Monday, July 5, 2010

Crime and Punishment in the Catholic Church

Part I)

THE Catholic community in Quezon City was shocked recently by the much-publicized excommunication, inflicted by the diocesan Bishop on an impostor-priest. The person had been serving in the diocese of Cubao─especially in Christ the King Parish at Green Meadows Subdivision─for a good part of a year, but who was recently discovered to have never been ordained as he claimed he was in Europe. The scandal was exacerbated by the fact that this “fake priest” displayed a lot of positive external qualities (always properly dressed, well-spun homilies and pious liturgical celebrations), and of course administered the sacraments (including celebrating the Mass daily and hearing Confession). Several questions have been asked by disturbed faithful: Is it that easy for somebody to simulate being a sacred minister and victimize the faithful? Can the bishop punish so severely? What is excommunication ferendae sententiae? To answer these questions, we shall break this article into two parts.

The Penal Law of the Church

What is the justification for the coercive power? Or equiv¬alently, what is the ultimate justification for the ius poenandi? Several theories have been proposed, but we can summarize the prevailing canonical doctrine into three reasons:

1) Defense of the Juridic Order. The ultimate justifica¬tion of penalty is the same as that of Law: The need to maintain the juridic order (which is the end of punishment), without which society (civil or ecclesial) would be impossible.
Traditionally, punishment had been justified by three purposes:

(i) Retribution of damaged juridic order. Punishment aims to redress the disorder introduced by the offense, by depriving the offender of a good of a proportionate degree to that which was suffered by the offended, or—in the ultimate analysis—by the society. Hence, the punishment must be commensurate to the gravity of the offense. In any case, retribution cannot be confused with revenge.

(ii) Reformation of the offender. Since society is for man (not vise-versa), when society inflicts punishment, it must redound to the good of individual man. Thus, punishment must contribute to the correction of the offender, giving him a chance to change for the better.

(iii) Deterrence for future offenses. Punishment must deter crime, and it does so to the extent that the severity of the punishment produces fear, which hinders one from committing a crime. Thus, a successful deterrent must be a psychologically effective threat.

The first two ends of punishment are succinctly summarized by the Catechism of the Catholic Church in the following terms: Punishment has the primary aim of redressing the disorders introduced by the offense. When it is willingly accepted by the guilty party, it assumes the value of expiation. Punishment then, in addition to defending public order and protecting people’s safety, has a medicinal purpose: as far as possible, it must contribute to the correction of the guilty party (n.2266).

2) Perfect-Society Ecclesiology. A perfect society needs a coercive power in order to protect its juridic order against those who may want to disturb or destroy it from within. Since the Church is a perfect society, it needs such power.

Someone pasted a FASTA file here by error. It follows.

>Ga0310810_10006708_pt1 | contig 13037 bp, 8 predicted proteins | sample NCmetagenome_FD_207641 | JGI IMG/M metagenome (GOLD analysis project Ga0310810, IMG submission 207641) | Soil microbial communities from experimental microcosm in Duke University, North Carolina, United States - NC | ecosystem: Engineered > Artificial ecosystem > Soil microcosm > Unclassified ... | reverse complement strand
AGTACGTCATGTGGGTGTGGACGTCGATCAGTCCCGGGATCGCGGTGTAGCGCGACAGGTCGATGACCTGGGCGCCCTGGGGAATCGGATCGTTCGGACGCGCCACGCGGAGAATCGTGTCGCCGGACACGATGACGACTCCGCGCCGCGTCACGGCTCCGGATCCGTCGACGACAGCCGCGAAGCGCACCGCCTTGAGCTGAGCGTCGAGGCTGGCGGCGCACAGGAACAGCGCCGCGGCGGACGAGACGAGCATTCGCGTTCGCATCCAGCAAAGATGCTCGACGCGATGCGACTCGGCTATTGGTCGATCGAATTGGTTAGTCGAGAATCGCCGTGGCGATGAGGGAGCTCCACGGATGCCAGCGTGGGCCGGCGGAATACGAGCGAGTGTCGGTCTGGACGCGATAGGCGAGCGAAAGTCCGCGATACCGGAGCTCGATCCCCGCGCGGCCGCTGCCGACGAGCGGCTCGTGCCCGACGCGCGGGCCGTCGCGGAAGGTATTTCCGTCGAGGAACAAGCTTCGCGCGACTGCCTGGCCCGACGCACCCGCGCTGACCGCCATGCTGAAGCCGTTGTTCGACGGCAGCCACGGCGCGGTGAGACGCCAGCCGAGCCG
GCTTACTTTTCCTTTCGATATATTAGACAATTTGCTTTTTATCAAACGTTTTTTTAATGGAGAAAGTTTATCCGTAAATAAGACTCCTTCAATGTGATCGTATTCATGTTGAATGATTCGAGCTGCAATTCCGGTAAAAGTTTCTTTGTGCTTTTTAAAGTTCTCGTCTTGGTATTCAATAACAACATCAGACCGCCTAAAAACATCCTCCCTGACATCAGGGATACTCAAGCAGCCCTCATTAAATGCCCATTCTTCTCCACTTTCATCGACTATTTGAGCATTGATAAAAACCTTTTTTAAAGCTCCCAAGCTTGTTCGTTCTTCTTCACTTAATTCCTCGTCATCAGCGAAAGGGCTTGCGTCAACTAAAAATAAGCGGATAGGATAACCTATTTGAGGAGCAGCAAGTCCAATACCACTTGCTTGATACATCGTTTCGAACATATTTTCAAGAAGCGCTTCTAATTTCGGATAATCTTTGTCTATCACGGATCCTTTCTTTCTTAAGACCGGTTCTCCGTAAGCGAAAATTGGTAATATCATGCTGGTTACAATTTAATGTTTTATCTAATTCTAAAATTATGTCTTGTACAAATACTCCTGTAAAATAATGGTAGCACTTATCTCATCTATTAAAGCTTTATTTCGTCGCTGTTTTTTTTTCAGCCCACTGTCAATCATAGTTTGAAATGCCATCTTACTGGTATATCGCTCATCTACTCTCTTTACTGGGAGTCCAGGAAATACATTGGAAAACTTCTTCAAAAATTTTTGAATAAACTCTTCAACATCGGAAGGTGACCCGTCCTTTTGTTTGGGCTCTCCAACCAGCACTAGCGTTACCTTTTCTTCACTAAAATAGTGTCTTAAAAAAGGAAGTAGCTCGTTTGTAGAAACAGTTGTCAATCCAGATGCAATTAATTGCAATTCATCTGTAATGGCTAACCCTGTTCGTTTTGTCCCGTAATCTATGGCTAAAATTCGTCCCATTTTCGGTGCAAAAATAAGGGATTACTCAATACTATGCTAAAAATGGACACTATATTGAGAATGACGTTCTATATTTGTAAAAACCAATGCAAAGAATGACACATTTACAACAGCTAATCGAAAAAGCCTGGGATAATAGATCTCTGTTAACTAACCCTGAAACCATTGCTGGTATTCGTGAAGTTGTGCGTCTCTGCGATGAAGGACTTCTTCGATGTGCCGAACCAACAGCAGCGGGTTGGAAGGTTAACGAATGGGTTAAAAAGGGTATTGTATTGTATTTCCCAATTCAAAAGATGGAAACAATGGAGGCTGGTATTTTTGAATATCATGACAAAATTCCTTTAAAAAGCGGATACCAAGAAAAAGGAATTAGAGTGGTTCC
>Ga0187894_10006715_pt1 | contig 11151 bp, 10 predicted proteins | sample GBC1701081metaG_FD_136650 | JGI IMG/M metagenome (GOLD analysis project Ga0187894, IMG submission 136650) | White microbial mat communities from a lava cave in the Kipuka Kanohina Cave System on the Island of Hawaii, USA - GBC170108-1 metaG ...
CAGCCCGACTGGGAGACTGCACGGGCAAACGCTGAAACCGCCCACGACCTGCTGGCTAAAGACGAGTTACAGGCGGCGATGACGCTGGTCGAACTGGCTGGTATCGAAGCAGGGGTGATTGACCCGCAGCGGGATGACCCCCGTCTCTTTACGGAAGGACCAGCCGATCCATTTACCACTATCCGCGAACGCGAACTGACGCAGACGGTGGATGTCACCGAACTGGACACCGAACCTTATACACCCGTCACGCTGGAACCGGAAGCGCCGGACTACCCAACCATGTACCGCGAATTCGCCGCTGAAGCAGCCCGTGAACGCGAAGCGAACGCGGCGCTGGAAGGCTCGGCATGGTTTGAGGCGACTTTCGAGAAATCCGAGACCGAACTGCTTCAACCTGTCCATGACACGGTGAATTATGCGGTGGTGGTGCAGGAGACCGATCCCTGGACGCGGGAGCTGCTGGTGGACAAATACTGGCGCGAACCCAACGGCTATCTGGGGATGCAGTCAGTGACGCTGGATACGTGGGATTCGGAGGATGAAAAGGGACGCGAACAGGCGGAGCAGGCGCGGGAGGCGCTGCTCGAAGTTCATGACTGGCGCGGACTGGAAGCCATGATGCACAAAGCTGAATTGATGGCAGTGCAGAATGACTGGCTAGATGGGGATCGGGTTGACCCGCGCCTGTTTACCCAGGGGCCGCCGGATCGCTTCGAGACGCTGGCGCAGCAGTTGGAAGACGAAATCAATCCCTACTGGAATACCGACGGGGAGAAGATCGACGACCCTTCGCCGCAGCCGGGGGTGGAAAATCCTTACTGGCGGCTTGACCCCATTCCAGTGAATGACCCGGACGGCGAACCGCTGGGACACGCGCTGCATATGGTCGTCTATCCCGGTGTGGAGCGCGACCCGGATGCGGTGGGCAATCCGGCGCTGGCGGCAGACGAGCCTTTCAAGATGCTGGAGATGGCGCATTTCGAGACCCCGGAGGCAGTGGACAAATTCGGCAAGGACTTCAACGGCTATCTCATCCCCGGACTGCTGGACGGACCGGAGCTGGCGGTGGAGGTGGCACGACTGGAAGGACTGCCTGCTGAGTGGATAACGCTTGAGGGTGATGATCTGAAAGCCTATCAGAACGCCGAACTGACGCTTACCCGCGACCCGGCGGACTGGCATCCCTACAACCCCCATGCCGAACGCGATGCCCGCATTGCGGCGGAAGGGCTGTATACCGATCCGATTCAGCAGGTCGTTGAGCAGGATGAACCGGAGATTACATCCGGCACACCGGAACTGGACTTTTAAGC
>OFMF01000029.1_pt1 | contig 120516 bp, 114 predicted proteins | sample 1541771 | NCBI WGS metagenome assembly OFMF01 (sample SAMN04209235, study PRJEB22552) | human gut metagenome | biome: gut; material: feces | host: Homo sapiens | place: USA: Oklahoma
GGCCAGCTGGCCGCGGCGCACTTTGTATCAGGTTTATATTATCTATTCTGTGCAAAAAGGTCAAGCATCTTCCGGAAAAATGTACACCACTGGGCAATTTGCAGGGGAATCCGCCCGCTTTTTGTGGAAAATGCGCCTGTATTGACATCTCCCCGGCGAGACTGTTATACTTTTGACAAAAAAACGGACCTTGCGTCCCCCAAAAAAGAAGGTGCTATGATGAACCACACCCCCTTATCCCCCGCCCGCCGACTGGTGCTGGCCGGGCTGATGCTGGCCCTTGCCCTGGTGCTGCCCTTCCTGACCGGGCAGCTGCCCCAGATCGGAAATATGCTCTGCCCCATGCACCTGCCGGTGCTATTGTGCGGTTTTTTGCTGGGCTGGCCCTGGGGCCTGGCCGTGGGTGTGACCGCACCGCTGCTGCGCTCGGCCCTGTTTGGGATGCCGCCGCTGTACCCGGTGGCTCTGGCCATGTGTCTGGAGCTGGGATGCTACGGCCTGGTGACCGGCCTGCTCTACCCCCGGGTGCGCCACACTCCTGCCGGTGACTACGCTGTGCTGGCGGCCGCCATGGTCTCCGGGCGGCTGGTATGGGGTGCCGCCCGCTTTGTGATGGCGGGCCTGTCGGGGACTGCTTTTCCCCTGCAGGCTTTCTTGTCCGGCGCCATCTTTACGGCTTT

3) Magisterium of John Paul II. In an address to the Roman Rota (17.II.1979), the Roman Pontiff gave the ultimate justifica¬tion for the ius poenandi in the Church: “In the image of a Church which safeguards the rights of every faithful, and which—even more—fosters and protects the common good as an indispensable condition for the integral development of the human and Christian person, penal law is positive¬ly included. The penalty inflicted by the ecclesiastical authori¬ty (which in reality only acknowledges the situation in which the subject has placed himself) should be recognized as an instrument of communion, i.e., as a means to recover those deficiencies of the individual good and of the common good arising from whatever anti-ecclesial, delictive and scandalous behavior of some members of the people of God.”

Dealing with the question of the death penalty, John Paul II affirmed that “the primary purpose of the punishment which society inflicts is to redress the disorder caused by the offense”. Thus, “public authority must redress the violation of personal and social rights by imposing on the offender an adequate punishment for the crime, as a condition for the offender to regain the exercise of his or her freedom. In this way authority also fulfills the purpose of defending public order and ensuring people’s safety, while at the same time offering the offender an incentive and help to change his or her behavior and be rehabilitated.”

Notion and Typology of Canonical Crimes

The old Code of Canon Law stated that in ecclesiastical law, the term crime (or offense) is understood as the external and morally imputable violation of a law which carries with it a canonical sanction, at least undetermined (c.2195). This gives an apparent configuration of canonical offense as a violation of a penal law.

Although the actual Codex does not define a canonical offense, c.1321,§1 gives us its constitutive elements: No one is punished unless the external viola-tion of a law or a precept committed by the person is seriously imputable to that person by reason of malice or culpability.

Here we are no longer considering the canonical offense as an abstract case, but the structure of a concrete one. From the above canon, we can glean three factors that determine whether or not a given case constitutes an canonical offense: an objective element (harm to the ecclesial society), a subjective element (grave imputability an culpability) and a legal element (typification of the delictive act as such in a penal law and the establishment of the corresponding punishment).

In principle, we can speak of as many types of ecclesiastical crimes as types of goods that are juridically protectable. Nevertheless, in the work of codification, the legislator has opted for a classifica¬tion of long tradition in classical Law, based on six categories of the more general goods, giving rise to the Titles I-VI of Part II of Book VI of the CIC:

1) Offenses against religion and the unity of the Church (cc. 1364-1369)
2) Offenses against ecclesiastical authorities and the freedom of the Church (cc. 1370-1377)